German inflection: The exception that proves the rule

Gary F. Marcus, Ursula Brinkmann, Harald Clahsen, Richard Wiese, Steven Pinker

Research output: Contribution to journalArticle

Abstract

Language is often explained as the productof generative rules and a memorized lexicon. For example, most English verbs take a regular past tensesuffix (ask-asked), which is applied to new verbs (faxed, wugged), suggesting the mental rule “add - ed to a Verb.” Irregular verbs (break-broke, go-went) would be listed in memory. Alternatively, a pattern associator memory (such as a connectionist network) might record all past tense formsand generalize to new ones by similarity; irregularand regular patterns would differ only because of their different numbers of verbs. We present evidence that mental rules are indispensible. A rule concatenates a suffix to a symbol for verbs, so it does not require access to memorized verbs on their sound patterns, but applies as the “default,” whenever memory access fails. We find 21 such circumstances for regular past tense formation, including novel, unusual-sounding, and rootless andheadless derived words; in every case, people inflect them regularly (explaining quirks like flied out, sabre-tooths, walk-mans). Contrary to the connectionist account, these effects are not due to regular words constituting a large majority of vocabulary. The German participle -t applies to a much smaller percentage of verbs than its English counterpart, andthe German plural -s applies to a small minority ofnouns. But the affixes behave in the language like their English counterparts, as defaults. We corroborate this effect in two experiments eliciting ratings of participle and plural forms of novel German words. Thus default suffixation is not due to numerous regular words reinforcing a pattern in associative memory. Because default cases do not occupya cohesive similarity space, but do correspond to the range of a symbol, they are evidence for a memory-independent, symbol-concatenating mental operation.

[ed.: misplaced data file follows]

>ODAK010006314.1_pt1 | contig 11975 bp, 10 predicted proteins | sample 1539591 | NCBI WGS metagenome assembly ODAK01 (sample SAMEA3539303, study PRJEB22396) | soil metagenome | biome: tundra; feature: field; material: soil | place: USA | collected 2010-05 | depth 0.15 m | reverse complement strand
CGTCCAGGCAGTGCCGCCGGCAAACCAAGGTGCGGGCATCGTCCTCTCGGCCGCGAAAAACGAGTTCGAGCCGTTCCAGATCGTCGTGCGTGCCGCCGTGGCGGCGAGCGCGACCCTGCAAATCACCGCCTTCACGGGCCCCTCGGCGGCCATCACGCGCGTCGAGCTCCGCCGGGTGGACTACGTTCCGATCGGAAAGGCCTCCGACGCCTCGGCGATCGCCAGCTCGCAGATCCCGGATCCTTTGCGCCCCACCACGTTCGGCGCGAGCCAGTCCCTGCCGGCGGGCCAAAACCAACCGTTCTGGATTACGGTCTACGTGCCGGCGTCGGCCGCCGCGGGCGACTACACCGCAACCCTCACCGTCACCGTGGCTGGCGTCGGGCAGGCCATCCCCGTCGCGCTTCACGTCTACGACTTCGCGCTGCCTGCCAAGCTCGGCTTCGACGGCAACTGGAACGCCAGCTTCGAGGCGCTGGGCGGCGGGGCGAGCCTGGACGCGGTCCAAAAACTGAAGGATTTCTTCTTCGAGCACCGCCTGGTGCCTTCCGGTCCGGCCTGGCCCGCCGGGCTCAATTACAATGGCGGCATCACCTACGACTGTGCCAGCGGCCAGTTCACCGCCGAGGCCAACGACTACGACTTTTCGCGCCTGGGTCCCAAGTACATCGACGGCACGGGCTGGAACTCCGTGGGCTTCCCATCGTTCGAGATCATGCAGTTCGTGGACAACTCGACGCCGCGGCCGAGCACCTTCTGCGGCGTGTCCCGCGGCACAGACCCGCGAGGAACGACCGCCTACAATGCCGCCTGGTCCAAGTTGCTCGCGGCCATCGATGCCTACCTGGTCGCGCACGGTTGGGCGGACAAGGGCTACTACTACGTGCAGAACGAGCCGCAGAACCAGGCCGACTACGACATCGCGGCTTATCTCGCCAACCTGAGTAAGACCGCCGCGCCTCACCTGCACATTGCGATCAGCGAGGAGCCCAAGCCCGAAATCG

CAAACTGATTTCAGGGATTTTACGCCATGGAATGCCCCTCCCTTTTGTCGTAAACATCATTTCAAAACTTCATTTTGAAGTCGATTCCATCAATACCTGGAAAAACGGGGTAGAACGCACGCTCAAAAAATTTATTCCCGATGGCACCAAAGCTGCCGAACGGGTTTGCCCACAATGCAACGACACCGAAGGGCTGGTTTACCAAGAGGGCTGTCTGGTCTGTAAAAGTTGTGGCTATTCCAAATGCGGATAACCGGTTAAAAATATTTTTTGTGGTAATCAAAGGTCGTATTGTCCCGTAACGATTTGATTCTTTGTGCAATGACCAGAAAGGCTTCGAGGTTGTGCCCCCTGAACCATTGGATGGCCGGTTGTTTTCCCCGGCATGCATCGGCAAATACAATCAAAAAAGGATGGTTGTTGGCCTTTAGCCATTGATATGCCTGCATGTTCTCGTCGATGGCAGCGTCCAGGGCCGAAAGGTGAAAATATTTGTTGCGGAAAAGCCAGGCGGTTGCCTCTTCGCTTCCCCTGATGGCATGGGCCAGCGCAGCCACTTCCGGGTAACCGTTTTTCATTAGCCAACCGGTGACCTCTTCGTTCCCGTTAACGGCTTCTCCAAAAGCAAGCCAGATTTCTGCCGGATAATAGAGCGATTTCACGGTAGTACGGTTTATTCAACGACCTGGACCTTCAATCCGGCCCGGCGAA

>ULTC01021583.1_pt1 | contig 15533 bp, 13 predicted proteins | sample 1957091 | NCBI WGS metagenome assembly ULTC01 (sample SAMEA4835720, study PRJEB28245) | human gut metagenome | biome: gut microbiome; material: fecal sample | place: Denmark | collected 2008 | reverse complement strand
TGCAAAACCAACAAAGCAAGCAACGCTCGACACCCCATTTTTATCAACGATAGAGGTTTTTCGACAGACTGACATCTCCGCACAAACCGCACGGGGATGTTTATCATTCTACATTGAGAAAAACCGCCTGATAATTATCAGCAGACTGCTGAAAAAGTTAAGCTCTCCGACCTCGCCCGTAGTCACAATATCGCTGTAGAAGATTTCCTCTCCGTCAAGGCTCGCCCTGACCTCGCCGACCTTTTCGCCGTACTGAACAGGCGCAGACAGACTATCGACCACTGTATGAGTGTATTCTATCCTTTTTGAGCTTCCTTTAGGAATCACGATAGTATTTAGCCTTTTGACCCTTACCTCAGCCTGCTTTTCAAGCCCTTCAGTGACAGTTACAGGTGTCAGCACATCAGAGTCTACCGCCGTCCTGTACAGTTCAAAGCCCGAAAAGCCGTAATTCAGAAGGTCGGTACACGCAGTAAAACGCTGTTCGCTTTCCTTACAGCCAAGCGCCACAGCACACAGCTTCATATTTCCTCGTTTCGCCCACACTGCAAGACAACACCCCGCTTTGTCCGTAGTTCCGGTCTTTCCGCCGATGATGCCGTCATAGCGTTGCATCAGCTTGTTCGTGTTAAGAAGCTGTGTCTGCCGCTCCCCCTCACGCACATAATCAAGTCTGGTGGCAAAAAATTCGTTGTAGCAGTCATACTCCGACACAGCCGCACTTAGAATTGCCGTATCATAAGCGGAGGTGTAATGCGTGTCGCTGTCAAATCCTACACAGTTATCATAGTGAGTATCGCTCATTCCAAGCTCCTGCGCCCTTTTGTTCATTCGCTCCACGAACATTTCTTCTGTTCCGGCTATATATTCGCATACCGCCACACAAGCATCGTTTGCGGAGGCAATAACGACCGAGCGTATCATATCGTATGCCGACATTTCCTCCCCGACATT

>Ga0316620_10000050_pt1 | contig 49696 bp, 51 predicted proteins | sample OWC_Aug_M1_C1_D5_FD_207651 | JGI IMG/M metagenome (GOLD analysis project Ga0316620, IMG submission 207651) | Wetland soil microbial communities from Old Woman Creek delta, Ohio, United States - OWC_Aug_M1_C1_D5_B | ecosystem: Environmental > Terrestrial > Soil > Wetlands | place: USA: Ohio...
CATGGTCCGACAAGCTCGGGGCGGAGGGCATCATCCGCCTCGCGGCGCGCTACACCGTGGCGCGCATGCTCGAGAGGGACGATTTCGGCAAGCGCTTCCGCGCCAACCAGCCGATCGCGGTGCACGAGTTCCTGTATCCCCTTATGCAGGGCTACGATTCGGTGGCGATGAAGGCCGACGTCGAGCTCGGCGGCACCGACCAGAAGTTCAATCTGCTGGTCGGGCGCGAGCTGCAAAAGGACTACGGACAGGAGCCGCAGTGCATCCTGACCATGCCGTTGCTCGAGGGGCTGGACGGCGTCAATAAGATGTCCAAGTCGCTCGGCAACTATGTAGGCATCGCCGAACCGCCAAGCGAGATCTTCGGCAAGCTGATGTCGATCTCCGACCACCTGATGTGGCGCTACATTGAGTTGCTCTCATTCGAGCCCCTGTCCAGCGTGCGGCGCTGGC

Original languageEnglish (US)
Pages (from-to)189-256
Number of pages68
JournalCognitive Psychology
Volume29
Issue number3
DOIs
StatePublished - Dec 1995

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ASJC Scopus subject areas

  • Neuropsychology and Physiological Psychology
  • Experimental and Cognitive Psychology
  • Developmental and Educational Psychology
  • Linguistics and Language
  • Artificial Intelligence

Cite this

Marcus, G. F., Brinkmann, U., Clahsen, H., Wiese, R., & Pinker, S. (1995). German inflection: The exception that proves the rule. Cognitive Psychology, 29(3), 189-256. https://doi.org/10.1006/cogp.1995.1015